- Research suggests remote workers' chances for advancement may be lower than onsite workers, reports SHRM. A study of employees that work from home found that 50% of telecommuters don’t get promoted, despite productivity levels 13% above their onsite colleagues, SHRM said. The number of American workers telecommuting increased from 39% in 2012 to 43% in 2016, according to a 2017 Gallup report,
- Several reasons could be at play in the low promotion rates for telecommuters, including: that they work at home, that they need to be in the office to be considered a good manager, or that people who work from home don't accept promotions, Nicholas Bloom, the Stanford University economist who led the study told SHRM. Bloom and his team conducted their work from home research at a 16,000-employee, NASDAQ-listed travel agency based in China.
- Ellen Galinsky, president and co-founder of the Families and Work Institute, told SHRM that whether telecommuters are promoted depends on the employer. She said that in global organizations, where few employees work side-by-side because they are located in different countries, no one questions the productivity of the arrangement.
In organizations where all but a few employees work onsite, those who live and work at a distance from the office might be less visible. Employers might have to remind managers and supervisors that telecommuters should have the same opportunities for career advancement as any other employee, though in organizations that are majority onsite an employer may need to be clear about which positions are open to promotion. As always, a recruiter should be upfront about expectations and opportunities each position provides.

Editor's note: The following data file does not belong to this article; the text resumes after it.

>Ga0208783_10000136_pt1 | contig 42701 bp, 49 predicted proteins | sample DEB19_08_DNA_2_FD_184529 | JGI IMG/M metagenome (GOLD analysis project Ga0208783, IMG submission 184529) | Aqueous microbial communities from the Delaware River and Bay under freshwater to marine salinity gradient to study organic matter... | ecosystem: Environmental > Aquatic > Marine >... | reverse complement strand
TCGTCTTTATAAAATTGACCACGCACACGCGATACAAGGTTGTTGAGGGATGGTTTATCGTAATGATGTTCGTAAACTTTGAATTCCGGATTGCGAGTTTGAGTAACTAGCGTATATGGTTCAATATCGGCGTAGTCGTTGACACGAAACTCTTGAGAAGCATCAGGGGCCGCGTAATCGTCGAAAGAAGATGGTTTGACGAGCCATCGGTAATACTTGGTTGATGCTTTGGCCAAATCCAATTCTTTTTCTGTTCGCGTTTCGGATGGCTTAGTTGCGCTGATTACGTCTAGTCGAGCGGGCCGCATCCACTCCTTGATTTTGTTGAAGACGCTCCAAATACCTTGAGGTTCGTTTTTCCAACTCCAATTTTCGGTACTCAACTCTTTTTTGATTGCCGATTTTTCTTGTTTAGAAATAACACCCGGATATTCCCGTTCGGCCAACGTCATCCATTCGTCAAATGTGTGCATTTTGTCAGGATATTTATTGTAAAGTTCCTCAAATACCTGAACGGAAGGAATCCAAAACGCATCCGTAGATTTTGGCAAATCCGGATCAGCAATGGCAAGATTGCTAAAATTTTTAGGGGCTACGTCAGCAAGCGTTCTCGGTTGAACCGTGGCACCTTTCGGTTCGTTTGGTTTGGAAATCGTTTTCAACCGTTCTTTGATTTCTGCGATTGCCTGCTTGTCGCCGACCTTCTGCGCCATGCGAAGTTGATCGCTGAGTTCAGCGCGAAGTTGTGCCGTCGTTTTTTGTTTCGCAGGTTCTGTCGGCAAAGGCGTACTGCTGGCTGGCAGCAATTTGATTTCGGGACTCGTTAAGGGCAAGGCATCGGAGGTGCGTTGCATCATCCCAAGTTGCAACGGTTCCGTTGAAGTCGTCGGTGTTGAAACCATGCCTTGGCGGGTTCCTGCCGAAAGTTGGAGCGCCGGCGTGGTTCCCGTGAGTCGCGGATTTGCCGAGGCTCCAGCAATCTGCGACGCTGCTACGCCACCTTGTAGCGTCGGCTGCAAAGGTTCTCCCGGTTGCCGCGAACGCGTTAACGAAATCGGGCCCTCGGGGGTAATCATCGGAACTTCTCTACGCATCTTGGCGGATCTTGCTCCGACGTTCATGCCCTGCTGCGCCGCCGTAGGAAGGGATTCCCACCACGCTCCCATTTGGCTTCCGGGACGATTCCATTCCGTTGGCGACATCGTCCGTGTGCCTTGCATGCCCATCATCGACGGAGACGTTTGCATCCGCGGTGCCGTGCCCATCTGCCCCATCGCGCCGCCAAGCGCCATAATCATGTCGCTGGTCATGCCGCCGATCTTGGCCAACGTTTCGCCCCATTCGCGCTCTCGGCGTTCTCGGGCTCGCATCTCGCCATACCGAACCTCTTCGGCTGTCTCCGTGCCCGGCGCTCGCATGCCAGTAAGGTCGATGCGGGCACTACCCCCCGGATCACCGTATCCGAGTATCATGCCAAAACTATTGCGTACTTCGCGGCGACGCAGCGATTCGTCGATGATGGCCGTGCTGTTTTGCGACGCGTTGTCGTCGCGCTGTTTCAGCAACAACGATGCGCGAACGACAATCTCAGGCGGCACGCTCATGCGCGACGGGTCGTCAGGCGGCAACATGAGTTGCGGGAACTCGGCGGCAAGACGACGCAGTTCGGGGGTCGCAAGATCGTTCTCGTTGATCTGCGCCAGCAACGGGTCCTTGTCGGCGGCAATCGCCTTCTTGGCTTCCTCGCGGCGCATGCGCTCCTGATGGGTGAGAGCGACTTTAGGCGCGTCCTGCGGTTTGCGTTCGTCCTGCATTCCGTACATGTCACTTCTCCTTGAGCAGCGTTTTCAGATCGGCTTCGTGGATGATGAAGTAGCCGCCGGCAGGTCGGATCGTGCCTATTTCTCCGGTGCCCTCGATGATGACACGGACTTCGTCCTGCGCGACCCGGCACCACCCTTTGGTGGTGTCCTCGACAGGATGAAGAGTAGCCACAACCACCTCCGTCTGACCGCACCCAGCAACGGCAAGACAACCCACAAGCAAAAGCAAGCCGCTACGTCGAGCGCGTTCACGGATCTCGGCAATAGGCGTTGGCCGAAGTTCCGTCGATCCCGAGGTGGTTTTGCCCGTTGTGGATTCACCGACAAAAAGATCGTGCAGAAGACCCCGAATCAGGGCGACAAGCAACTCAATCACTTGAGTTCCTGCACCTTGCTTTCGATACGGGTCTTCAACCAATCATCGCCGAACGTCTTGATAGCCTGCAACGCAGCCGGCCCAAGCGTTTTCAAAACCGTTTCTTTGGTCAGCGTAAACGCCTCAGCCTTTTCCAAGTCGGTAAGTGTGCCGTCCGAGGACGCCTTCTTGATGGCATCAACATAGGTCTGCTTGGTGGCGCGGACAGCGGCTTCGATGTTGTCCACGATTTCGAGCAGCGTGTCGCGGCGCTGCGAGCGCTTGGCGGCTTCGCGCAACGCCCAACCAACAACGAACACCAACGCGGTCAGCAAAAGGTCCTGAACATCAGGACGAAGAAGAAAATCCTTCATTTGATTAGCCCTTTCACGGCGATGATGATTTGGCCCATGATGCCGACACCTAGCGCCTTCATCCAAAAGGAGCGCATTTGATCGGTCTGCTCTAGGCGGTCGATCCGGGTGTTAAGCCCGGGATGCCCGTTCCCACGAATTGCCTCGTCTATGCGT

IBM’s marketing department might be one of a few companies who reversed the trend toward more remote workers. Last September, Big Blue’s chief of marketing, Michelle Peluso, “co-located” all the department’s employees to boost teamwork, she said.
But telecommuting isn’t likely to slow down or go away. Gallup’s State of the American Workplace report found that telecommuting has grown 103% since 2005. A Quartz analysis puts that percentage at 153% since 2000. According to Quartz, more full-time workers telecommute than walk or cycle to work.